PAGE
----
the life of of me. I went out with a mate and he swerved violently as he
turned right, into traffic, causing vehicles behind to stop quickly.
Then, when he was in the centre of the road, he stopped and indicated.
He has impaired hearing and is, well, a bit thick. But even so.

That said, I'm sure he is *aware* of the risk. But he's simply the type
of person who believes the world should move around him. He rarely
cycles or walks, and can't drive - which in large part explains why he's
made it to his 60s.

I 'lifesave' and have a mirror. It's such a huge part of urban cycling.

The cyclist was not riding in a safe position for the circumstances.


Yes agreed.

Training would have helped, hopefully he was not seriously hurt and will
learn from his errors, as will the van driver.


And if we extend this conversation to the cause of the accident, general
awareness needs equal billing. But at the top of this conversation
should be road design. For example:

https://www.theguardian.com/environment/bike-blog/2017/may/09/how-80-forgotten-1930s-cycleways-could-transform-uk-cycling

That we understood the principles in the *30s* says a great deal about
our society.


--
Cheers, Rob
  #26  
Old May 20th 17, 09:25 AM posted to uk.rec.cycling
MrCheerful
external usenet poster
 
Posts: 4,082
Default Dashcam footage captures cyclist being 'doored' before carnarrowly avoids running him over

On 20/05/2017 08:19, RJH wrote:
On 19/05/2017 19:23, MrCheerful wrote:
On 19/05/2017 18:49, RJH wrote:
On 19/05/2017 16:52, MrCheerful wrote:
On 19/05/2017 16:06, Nick wrote:
On 19/05/2017 12:44, MrCheerful wrote:

The camera car was not making any attempt to overtake afaics.


I'm not sure but it looked to me as if the car was closing on the
cyclist as if it were going to overtake. Given what happened we can
see
why close overtakes are so dangerous.


If cyclists had compulsory roadcraft education before being
allowed on
the road, crashes like this one would be greatly reduced.

Possibly but the danger clearly can from the van and the car. I
feel it
is more their responsibility to avoid accidents than it is the
cyclists.

If everyone used the roads defensively then crashes would reduce, that
has to include cyclists.

People make mistakes all the time, that will always happen, but as can
be seen in this incident, the cyclist would not have crashed if he had
been riding at a sensible distance from the side of the van. The
cyclist positioning had been chosen by the cyclist, better education in
roadcraft would have meant he made a better choice.

I information: the van has a door that may open.
P Position: Further away, would obviate the problem if the door is
opened.

You've not mentioned the car approaching from behind as an 'I' affecting
'P'. We don't know the sound coming from that car - could be they're
holding in second to intimidate the cyclist. maybe an earlier
altercation. Or not.

And as I've tried to explain, a cyclist has to weigh up the risk - say,
the driver tailing them and contact, or the possibility of a door
opening. They then estimate the greater risk.

That road looks like a pile of accidents waiting to happen - narrow,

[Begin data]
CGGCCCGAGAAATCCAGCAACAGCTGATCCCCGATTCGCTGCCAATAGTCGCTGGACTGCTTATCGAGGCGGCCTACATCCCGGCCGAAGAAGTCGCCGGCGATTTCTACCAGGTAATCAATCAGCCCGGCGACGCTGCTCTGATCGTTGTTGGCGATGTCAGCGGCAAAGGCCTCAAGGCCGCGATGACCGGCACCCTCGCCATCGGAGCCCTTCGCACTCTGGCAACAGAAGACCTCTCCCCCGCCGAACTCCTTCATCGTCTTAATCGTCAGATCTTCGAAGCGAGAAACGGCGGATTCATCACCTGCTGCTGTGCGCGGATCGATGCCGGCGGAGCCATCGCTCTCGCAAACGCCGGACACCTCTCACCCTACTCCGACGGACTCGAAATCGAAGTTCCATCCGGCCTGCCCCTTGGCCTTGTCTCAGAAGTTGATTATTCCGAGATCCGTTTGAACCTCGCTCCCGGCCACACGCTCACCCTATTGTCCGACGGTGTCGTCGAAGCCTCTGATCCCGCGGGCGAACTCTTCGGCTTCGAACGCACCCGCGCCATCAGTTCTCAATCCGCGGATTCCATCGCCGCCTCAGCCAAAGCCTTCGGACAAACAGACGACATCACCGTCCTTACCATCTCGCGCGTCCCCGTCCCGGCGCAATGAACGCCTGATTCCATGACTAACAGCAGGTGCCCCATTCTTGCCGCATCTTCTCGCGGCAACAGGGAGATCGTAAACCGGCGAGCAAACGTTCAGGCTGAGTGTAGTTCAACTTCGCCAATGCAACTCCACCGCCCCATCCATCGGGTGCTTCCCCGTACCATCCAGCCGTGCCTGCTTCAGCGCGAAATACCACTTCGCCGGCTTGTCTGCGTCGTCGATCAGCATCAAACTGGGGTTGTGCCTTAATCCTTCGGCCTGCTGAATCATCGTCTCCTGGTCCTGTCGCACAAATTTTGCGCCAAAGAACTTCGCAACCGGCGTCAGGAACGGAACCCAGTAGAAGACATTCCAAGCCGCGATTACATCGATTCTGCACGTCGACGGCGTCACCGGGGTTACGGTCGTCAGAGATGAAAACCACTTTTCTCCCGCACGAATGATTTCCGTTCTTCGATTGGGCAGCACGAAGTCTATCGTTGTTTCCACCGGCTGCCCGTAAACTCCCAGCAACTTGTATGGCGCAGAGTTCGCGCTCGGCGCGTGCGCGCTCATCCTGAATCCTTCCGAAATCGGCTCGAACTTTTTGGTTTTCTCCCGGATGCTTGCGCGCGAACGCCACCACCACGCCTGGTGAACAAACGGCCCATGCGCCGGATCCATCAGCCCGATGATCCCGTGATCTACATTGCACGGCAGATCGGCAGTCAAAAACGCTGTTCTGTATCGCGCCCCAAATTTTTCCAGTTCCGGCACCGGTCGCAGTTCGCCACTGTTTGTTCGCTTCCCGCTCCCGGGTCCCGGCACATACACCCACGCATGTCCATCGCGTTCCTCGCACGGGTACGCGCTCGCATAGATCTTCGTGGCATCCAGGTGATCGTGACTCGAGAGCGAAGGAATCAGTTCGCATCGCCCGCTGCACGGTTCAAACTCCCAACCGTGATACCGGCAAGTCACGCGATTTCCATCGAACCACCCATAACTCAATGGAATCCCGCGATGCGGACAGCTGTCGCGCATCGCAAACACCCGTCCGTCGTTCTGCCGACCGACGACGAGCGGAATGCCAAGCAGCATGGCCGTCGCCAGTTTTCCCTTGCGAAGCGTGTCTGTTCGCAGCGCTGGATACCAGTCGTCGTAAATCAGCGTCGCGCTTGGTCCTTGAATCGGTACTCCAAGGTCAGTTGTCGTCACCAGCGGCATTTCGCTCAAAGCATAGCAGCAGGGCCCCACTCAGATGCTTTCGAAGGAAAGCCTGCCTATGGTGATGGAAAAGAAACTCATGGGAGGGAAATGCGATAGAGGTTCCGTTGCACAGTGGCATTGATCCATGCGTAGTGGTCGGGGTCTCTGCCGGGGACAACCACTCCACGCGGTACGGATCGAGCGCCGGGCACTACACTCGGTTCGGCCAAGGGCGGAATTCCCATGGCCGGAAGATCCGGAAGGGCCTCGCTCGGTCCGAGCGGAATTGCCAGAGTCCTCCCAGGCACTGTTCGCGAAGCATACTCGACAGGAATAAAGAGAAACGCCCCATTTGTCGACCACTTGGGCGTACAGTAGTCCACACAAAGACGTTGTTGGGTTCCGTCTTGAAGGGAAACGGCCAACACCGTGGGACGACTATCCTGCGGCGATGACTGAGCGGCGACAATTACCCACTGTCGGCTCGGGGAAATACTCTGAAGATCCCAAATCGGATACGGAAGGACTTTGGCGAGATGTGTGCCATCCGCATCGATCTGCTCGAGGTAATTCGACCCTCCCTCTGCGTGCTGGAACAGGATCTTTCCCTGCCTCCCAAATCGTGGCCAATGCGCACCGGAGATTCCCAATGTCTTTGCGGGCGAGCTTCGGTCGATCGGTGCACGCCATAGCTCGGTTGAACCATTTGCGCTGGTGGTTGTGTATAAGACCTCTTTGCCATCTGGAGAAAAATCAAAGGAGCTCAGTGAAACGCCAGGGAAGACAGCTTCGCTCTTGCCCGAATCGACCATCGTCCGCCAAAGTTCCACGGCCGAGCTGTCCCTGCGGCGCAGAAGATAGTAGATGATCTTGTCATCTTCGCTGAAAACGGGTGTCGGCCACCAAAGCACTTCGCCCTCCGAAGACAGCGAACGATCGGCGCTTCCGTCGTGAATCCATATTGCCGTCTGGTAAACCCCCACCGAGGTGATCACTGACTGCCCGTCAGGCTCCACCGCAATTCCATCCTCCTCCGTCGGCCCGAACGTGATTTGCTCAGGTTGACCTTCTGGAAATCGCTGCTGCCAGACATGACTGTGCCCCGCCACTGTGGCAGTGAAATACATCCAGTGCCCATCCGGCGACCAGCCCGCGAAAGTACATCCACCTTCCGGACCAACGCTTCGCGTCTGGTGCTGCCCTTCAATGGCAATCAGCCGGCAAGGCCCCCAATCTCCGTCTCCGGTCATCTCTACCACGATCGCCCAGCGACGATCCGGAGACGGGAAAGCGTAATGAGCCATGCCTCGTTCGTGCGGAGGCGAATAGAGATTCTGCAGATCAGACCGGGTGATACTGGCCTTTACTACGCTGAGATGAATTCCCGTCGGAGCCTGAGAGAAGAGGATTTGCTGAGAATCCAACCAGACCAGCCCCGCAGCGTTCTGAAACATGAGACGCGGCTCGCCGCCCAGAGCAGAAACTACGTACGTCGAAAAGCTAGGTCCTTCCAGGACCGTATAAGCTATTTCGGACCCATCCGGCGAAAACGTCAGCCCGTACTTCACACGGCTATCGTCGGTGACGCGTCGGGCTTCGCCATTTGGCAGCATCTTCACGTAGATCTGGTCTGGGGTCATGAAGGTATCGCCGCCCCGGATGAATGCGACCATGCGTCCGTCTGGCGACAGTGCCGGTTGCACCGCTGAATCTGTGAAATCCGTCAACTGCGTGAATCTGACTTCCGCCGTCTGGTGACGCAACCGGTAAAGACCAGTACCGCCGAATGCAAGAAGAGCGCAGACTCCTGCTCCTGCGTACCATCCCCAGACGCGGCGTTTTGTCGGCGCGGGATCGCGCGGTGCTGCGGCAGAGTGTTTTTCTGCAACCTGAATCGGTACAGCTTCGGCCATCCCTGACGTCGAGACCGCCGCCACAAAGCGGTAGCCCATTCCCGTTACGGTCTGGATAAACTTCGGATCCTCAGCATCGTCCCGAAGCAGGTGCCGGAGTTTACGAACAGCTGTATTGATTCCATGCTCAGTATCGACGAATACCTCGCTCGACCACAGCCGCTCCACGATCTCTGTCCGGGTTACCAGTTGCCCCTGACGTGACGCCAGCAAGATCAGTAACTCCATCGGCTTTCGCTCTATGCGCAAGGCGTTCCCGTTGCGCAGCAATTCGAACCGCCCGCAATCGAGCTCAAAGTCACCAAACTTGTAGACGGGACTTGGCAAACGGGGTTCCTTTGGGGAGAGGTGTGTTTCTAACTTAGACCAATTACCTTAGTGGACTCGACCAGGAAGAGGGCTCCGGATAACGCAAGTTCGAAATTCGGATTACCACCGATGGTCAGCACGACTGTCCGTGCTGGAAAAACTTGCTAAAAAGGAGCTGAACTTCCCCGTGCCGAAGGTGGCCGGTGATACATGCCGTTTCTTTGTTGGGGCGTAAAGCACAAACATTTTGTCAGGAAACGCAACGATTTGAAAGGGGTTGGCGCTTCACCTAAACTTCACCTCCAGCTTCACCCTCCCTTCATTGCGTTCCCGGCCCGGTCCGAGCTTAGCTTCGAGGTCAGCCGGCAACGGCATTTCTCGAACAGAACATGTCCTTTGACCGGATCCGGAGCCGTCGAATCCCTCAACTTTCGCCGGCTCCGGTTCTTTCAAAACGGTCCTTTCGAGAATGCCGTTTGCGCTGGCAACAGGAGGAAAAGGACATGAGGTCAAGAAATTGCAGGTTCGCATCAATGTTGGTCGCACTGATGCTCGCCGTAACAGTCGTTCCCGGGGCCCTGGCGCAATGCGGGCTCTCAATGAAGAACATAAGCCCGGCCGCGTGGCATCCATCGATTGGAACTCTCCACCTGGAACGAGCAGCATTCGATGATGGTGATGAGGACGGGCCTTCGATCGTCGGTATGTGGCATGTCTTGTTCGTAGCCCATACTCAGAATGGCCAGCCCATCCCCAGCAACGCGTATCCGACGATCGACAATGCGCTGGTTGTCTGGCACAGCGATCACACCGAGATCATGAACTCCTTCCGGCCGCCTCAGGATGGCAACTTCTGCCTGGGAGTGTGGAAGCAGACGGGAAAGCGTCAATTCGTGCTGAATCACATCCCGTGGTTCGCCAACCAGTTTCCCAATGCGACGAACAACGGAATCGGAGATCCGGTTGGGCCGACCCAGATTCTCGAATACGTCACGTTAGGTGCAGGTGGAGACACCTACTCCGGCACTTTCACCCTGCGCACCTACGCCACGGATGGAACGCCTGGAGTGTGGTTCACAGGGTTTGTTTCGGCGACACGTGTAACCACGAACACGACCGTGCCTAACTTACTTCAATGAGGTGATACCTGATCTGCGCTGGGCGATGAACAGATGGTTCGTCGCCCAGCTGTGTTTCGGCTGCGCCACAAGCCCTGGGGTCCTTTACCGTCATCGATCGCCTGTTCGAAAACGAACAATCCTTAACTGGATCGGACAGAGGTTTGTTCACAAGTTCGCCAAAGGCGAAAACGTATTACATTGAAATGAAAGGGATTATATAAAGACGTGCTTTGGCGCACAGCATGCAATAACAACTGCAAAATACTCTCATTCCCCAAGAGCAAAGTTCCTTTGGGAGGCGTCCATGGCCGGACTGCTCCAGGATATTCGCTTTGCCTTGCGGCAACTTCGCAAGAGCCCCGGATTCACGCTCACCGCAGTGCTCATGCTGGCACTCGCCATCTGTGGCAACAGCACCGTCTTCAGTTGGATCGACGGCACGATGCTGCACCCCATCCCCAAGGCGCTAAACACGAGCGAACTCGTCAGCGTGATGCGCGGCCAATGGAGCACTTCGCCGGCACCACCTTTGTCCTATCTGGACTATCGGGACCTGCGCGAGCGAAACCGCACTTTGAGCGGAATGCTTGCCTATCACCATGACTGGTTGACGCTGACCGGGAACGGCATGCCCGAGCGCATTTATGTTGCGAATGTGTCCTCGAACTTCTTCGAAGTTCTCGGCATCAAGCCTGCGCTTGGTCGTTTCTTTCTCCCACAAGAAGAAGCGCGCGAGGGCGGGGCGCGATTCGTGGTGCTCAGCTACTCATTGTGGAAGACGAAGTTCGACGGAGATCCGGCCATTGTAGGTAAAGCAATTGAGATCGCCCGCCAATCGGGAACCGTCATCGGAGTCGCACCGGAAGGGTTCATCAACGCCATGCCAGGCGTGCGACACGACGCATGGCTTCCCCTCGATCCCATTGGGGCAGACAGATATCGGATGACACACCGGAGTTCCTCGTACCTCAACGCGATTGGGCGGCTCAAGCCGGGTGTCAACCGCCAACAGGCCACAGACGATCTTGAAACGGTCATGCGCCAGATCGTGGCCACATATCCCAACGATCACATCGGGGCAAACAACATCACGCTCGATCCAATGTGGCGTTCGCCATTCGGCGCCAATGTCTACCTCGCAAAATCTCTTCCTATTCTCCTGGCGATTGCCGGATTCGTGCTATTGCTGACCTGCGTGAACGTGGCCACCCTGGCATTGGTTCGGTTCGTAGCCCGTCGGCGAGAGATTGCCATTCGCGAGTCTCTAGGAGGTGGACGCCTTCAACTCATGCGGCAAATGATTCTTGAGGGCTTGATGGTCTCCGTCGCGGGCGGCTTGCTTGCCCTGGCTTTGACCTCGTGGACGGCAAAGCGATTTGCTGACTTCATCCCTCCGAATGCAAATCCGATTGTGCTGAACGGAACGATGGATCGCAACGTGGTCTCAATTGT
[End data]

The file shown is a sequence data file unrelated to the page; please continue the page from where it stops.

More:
parked cars, busy. I'd avoid it on a cycle.




If the cyclist was actually frightened by the car behind, then he would
pull over (I would) and let him past.


Yes, me too. I couldn't outrun a car, even in an urban area. Not should
I. The cyclist in question certainly seems capable of pace - which in no
small part contributed IMO. But that's all factored in when getting from
A-B, and estimating risk.

In my last 'doored' experience I stopped in time. Advantage of being
sloth-like ;-)

I doubt the cyclist had the
slightest clue about the car behind him, in my experience of following
cyclists they practically never look over their shoulders.


Obviously I can't speak for all cyclists, but again, to guess, I do
think you're wrong about 'clue'. Rear-approaching traffic is a major
concern.

Not so much about not looking - I don't see that often, and it scares
the life of of me. I went out with a mate and he swerved violently as he
turned right, into traffic, causing vehicles behind to stop quickly.
Then, when he was in the centre of the road, he stopped and indicated.
He has impaired hearing and is, well, a bit thick. But even so.

That said, I'm sure he is *aware* of the risk. But he's simply the type
of person who believes the world should move around him. He rarely
cycles or walks, and can't drive - which in large part explains why he's
made it to his 60s.

I 'lifesave' and have a mirror. It's such a huge part of urban cycling.

The cyclist was not riding in a safe position for the circumstances.


Yes agreed.

Training would have helped, hopefully he was not seriously hurt and will
learn from his errors, as will the van driver.


And if we extend this conversation to the cause of the accident, general
awareness needs equal billing. But at the top of this conversation
should be road design. For example:

https://www.theguardian.com/environment/bike-blog/2017/may/09/how-80-forgotten-1930s-cycleways-could-transform-uk-cycling


That we understood the principles in the *30s* says a great deal about
our society.



Ah, a sensible post, nice to see on this group.